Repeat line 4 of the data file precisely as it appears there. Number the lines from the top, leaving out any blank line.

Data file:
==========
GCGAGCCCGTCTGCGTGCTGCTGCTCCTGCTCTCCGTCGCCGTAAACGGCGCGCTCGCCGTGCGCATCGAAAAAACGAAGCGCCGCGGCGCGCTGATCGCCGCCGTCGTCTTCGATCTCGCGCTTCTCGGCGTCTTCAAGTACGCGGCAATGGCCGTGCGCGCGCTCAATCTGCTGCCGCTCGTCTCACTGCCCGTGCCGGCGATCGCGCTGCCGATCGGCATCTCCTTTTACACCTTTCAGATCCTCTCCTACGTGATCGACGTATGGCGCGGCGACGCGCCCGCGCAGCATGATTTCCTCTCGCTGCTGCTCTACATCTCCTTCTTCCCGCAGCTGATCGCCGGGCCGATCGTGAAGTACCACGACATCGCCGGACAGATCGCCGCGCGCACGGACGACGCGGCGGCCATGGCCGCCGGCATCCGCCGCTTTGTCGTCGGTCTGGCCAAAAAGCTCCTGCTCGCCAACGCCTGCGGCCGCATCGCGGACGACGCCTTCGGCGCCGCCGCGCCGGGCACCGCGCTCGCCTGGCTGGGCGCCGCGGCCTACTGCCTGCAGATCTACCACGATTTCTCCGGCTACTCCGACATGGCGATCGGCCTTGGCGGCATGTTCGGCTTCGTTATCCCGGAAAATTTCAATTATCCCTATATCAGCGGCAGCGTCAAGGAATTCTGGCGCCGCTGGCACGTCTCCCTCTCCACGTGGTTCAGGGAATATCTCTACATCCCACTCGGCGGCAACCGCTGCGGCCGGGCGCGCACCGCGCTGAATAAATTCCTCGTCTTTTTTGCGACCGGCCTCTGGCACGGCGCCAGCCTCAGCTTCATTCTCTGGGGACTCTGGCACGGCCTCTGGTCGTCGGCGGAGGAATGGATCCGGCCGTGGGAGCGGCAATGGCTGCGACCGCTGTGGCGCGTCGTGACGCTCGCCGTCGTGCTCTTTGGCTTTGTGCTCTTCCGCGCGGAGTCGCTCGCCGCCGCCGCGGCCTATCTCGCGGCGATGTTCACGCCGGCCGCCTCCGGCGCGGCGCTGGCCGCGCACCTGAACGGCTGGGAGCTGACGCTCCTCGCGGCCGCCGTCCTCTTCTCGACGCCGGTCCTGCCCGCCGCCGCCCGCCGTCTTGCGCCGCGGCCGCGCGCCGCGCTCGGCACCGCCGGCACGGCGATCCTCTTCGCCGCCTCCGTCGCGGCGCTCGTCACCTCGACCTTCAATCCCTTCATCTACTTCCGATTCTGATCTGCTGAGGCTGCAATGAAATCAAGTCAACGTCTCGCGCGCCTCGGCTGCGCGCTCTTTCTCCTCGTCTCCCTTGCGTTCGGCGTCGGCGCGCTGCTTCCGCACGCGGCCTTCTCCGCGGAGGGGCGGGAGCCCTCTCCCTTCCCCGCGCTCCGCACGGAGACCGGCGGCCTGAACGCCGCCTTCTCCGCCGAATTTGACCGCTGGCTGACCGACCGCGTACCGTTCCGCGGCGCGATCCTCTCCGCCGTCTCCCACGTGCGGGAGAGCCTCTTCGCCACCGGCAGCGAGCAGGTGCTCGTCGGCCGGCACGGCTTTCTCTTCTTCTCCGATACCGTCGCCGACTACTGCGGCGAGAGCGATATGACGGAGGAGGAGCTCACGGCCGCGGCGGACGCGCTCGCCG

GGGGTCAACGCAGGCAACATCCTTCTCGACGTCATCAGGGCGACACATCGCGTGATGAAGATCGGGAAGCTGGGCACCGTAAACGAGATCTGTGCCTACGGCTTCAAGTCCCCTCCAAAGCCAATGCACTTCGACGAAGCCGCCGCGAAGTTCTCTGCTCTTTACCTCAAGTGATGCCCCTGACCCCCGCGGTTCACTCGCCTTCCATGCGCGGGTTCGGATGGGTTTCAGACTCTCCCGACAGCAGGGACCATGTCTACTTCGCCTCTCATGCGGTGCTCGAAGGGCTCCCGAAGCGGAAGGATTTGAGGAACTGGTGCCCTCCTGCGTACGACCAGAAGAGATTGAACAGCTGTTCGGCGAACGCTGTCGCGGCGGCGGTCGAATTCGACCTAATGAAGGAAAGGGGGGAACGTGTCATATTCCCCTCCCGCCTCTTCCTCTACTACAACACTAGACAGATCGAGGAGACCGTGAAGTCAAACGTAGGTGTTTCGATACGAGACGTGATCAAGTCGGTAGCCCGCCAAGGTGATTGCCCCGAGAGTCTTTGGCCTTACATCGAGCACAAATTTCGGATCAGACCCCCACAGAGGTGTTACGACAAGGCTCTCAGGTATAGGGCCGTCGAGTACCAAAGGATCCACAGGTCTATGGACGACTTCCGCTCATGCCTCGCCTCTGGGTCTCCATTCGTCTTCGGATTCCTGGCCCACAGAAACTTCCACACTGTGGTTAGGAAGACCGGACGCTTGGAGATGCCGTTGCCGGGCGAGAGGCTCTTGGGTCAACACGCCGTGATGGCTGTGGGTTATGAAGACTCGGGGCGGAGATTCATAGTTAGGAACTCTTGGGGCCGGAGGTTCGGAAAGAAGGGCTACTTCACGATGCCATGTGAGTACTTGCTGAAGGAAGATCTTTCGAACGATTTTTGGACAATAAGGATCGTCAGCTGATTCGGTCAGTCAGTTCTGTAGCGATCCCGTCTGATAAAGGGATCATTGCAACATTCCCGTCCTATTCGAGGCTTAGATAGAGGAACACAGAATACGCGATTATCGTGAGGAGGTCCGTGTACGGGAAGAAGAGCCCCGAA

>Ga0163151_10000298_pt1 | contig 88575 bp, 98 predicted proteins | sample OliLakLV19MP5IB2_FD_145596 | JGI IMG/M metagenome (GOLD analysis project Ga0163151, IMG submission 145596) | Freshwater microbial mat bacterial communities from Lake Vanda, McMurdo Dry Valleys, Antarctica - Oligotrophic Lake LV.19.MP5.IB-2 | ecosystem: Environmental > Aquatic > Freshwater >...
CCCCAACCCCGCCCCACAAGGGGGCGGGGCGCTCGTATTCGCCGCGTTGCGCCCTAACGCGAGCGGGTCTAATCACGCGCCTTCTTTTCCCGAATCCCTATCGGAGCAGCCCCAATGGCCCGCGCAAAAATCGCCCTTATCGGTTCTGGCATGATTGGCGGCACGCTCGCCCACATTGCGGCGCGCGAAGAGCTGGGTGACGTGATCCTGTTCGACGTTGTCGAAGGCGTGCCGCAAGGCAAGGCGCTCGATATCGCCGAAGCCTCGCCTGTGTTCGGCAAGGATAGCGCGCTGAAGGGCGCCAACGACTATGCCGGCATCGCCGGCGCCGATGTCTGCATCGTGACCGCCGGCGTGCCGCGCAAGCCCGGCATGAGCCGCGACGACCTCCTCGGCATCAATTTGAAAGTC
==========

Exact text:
CCCCAACCCCGCCCCACAAGGGGGCGGGGCGCTCGTATTCGCCGCGTTGCGCCCTAACGCGAGCGGGTCTAATCACGCGCCTTCTTTTCCCGAATCCCTATCGGAGCAGCCCCAATGGCCCGCGCAAAAATCGCCCTTATCGGTTCTGGCATGATTGGCGGCACGCTCGCCCACATTGCGGCGCGCGAAGAGCTGGGTGACGTGATCCTGTTCGACGTTGTCGAAGGCGTGCCGCAAGGCAAGGCGCTCGATATCGCCGAAGCCTCGCCTGTGTTCGGCAAGGATAGCGCGCTGAAGGGCGCCAACGACTATGCCGGCATCGCCGGCGCCGATGTCTGCATCGTGACCGCCGGCGTGCCGCGCAAGCCCGGCATGAGCCGCGACGACCTCCTCGGCATCAATTTGAAAGTC